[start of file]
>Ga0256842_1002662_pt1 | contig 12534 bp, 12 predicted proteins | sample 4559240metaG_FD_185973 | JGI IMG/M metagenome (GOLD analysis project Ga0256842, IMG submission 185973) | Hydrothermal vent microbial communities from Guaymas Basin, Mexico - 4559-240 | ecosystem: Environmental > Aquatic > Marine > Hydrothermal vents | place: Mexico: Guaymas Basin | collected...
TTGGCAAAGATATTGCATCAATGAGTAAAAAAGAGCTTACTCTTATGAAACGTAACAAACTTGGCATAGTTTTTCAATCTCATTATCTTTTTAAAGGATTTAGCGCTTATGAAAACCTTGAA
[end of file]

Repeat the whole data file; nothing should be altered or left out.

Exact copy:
>Ga0256842_1002662_pt1 | contig 12534 bp, 12 predicted proteins | sample 4559240metaG_FD_185973 | JGI IMG/M metagenome (GOLD analysis project Ga0256842, IMG submission 185973) | Hydrothermal vent microbial communities from Guaymas Basin, Mexico - 4559-240 | ecosystem: Environmental > Aquatic > Marine > Hydrothermal vents | place: Mexico: Guaymas Basin | collected...
TTGGCAAAGATATTGCATCAATGAGTAAAAAAGAGCTTACTCTTATGAAACGTAACAAACTTGGCATAGTTTTTCAATCTCATTATCTTTTTAAAGGATTTAGCGCTTATGAAAACCTTGAA